Mauritius’s coastline is arguably best viewed from the deck of a boat, where you can see the silvery sands stretching into the distance, the Black River Mountains rising above. There are various boat trips available across the island, from short trips out to the reef to longer full-day excursions.
From the west, you can sail along Black River Bay, with views across Piton de la Rivière Noire and Le Morne. An almost cubic rock that juts dramatically up from the flat peninsula off Mauritius’ southwest coast, Le Morne was used as a shelter for runaway slaves in the 18th century. It’s common to see pods of dolphins streaking through the water and surfers riding the waves nearer the coast.
To the north, you can head out toward the scattering of islands that dot the ocean beyond the reef, including Gunner’s Coin, Flat Island and Ilot Gabriel (although this area can get busy). Boat trips often stop at the islands for time to snorkel and wander along the beaches — you can walk around deserted Ilot Gabriel in under an hour.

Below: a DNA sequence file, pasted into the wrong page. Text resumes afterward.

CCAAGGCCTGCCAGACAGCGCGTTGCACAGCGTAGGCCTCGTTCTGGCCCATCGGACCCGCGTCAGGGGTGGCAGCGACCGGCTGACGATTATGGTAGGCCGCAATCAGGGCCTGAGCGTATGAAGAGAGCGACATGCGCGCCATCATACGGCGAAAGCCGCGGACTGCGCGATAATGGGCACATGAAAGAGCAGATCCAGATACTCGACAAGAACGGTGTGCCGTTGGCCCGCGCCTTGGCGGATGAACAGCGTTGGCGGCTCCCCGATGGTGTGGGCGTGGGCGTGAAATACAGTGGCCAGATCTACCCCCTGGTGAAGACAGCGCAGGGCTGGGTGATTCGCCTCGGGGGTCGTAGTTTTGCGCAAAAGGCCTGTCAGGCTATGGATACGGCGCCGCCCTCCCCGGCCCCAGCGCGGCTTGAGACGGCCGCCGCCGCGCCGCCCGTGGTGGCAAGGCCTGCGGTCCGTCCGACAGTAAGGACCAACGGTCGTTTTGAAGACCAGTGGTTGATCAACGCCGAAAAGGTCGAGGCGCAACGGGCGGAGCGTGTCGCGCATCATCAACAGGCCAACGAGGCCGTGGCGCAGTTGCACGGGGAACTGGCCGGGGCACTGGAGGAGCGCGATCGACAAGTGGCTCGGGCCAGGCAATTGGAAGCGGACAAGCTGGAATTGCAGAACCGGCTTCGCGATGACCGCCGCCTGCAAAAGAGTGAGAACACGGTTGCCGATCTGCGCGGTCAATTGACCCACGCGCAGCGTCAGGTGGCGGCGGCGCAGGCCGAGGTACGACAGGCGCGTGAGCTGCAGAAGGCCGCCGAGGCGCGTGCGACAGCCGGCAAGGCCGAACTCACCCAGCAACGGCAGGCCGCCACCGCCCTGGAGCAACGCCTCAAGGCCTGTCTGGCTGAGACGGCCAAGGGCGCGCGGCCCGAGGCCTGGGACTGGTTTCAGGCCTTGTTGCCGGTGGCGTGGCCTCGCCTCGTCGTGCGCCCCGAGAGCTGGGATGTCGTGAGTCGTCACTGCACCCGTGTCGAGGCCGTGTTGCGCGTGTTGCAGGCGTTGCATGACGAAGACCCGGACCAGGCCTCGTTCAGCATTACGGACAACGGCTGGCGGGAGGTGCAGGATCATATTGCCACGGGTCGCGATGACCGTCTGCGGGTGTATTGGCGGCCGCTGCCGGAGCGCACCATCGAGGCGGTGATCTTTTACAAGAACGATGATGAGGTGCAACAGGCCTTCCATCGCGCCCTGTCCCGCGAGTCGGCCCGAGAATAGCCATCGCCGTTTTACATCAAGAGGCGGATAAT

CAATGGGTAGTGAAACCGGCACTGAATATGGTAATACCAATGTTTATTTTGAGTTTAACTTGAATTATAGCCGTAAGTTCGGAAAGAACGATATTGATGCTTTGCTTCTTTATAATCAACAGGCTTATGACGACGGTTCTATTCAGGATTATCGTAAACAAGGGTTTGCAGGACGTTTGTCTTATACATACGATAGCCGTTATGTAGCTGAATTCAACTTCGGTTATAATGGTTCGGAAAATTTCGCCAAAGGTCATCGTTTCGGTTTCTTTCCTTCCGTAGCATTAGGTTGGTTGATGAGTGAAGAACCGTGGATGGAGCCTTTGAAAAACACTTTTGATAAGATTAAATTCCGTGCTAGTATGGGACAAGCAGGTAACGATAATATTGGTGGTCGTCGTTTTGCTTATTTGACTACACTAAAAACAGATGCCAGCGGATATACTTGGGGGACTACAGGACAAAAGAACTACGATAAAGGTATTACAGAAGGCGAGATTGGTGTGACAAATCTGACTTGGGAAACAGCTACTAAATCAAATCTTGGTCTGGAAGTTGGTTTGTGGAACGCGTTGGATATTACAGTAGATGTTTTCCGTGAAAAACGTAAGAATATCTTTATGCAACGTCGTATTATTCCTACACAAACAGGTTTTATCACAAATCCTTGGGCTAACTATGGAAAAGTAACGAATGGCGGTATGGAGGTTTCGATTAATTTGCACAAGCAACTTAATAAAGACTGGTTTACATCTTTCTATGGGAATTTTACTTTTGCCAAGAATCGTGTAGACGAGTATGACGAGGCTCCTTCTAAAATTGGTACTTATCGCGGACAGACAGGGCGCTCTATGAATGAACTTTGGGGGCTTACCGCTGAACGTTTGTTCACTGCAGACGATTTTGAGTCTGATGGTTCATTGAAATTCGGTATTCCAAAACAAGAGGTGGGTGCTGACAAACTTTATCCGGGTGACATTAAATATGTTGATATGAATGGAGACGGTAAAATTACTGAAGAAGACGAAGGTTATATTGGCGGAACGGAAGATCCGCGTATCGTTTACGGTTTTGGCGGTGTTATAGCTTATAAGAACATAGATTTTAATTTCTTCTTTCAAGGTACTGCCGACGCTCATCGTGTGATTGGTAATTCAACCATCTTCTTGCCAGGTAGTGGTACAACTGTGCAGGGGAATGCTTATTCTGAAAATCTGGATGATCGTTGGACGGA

Along the east coast you can visit Blue Bay Marine Park, one of the island’s best snorkelling sites and sail around the Vieux Grand Port, the location of the only naval victory of Bonaparte in 1810. Stopping to visit some of the tiny east islands, you can island-hop between Ile Aux Flamants and Ile de La Passe, stopping for a barbecue lunch on Ile Aux Cerfs.
Some boat trips will detour up Grand River South East to see the multi-tiered waterfall that spans the green-blue water. It’s also possible to visit Ile Aux Aigrettes, a coralline, forest-covered island that’s now a nature reserve (and the last place dodos were seen).
Full-day boat trips usually include food and an on-board fridge filled with drinks. You’ll stop for lunch on a beach or smaller island for a freshly-barbecued lobster lunch.